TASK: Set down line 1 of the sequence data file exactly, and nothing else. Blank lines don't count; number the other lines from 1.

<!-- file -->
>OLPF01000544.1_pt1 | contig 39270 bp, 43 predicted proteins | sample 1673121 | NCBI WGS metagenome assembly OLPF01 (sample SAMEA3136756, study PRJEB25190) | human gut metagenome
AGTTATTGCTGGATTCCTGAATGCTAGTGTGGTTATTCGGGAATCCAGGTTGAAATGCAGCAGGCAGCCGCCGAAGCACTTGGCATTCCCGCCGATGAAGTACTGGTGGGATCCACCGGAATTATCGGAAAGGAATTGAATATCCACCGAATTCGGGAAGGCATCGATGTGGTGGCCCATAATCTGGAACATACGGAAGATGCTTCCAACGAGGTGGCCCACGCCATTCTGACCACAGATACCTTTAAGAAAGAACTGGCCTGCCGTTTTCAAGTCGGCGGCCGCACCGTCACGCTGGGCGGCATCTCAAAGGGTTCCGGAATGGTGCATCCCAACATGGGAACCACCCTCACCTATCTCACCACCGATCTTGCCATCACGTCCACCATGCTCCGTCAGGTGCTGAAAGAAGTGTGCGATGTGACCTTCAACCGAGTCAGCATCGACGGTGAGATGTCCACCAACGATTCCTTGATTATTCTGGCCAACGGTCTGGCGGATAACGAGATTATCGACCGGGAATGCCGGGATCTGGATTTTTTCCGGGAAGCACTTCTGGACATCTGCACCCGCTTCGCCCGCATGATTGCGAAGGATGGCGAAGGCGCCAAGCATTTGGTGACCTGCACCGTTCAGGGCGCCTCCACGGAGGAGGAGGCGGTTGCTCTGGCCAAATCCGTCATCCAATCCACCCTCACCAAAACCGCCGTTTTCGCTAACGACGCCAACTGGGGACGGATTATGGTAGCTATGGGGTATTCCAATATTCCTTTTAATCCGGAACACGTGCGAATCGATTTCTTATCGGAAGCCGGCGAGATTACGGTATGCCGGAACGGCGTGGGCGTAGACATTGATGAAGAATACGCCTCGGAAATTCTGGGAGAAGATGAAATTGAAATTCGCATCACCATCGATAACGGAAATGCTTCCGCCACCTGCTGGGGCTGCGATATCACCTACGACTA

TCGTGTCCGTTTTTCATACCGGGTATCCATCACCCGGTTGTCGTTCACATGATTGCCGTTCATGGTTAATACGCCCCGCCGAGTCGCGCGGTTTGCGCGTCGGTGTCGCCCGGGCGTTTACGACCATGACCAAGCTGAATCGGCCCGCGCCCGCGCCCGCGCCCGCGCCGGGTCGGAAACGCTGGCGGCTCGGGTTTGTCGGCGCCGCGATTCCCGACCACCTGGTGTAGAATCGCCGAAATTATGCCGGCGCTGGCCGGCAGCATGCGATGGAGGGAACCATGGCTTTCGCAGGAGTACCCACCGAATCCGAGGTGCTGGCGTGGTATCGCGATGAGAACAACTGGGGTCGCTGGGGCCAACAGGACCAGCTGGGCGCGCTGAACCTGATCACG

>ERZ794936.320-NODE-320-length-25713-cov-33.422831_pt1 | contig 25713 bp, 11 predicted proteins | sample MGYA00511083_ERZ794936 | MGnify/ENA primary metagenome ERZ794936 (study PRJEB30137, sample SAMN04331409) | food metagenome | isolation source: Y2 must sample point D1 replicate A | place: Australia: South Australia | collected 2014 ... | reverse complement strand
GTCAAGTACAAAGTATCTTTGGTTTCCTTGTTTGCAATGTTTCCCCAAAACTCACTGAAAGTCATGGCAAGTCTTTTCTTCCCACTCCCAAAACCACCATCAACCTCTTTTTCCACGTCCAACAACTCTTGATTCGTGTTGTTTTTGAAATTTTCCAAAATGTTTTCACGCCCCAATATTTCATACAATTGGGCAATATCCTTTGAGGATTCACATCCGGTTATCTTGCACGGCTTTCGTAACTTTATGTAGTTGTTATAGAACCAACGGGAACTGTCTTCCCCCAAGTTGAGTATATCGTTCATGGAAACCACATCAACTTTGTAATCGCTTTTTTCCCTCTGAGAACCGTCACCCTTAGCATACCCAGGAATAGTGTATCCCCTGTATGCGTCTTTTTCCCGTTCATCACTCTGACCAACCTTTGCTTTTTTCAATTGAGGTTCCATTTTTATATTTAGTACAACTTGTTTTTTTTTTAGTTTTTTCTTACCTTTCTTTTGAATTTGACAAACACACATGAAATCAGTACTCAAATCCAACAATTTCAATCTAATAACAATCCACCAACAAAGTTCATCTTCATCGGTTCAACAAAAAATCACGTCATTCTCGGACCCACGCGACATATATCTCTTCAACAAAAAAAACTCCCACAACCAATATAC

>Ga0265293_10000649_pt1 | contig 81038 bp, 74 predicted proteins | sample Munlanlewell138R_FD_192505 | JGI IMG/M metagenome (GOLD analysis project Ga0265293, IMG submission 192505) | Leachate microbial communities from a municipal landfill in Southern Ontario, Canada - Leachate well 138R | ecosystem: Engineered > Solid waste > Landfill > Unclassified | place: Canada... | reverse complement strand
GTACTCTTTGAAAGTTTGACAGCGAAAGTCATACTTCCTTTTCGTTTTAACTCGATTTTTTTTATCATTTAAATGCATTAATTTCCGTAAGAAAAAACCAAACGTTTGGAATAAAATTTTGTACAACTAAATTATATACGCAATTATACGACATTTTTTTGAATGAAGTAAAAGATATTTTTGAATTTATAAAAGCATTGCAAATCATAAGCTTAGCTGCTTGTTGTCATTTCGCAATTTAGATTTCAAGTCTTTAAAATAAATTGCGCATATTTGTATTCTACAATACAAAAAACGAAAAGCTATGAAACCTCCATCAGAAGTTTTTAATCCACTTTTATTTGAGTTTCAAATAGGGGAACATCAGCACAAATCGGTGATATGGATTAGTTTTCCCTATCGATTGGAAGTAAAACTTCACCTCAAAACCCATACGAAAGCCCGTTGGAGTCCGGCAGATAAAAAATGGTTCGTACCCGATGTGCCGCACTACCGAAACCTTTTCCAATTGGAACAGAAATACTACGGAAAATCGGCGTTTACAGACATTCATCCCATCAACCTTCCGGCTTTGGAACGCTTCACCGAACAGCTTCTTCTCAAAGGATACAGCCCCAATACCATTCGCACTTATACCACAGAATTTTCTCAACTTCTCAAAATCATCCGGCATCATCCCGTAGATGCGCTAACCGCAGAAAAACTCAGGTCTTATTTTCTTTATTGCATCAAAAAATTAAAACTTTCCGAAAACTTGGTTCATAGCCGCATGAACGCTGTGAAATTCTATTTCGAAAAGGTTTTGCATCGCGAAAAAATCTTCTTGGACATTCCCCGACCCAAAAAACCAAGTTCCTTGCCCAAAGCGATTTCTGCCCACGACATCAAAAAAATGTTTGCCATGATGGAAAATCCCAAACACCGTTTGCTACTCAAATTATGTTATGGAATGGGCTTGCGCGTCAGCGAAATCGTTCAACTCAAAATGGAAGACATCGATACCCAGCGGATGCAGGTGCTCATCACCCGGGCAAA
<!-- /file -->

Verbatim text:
>OLPF01000544.1_pt1 | contig 39270 bp, 43 predicted proteins | sample 1673121 | NCBI WGS metagenome assembly OLPF01 (sample SAMEA3136756, study PRJEB25190) | human gut metagenome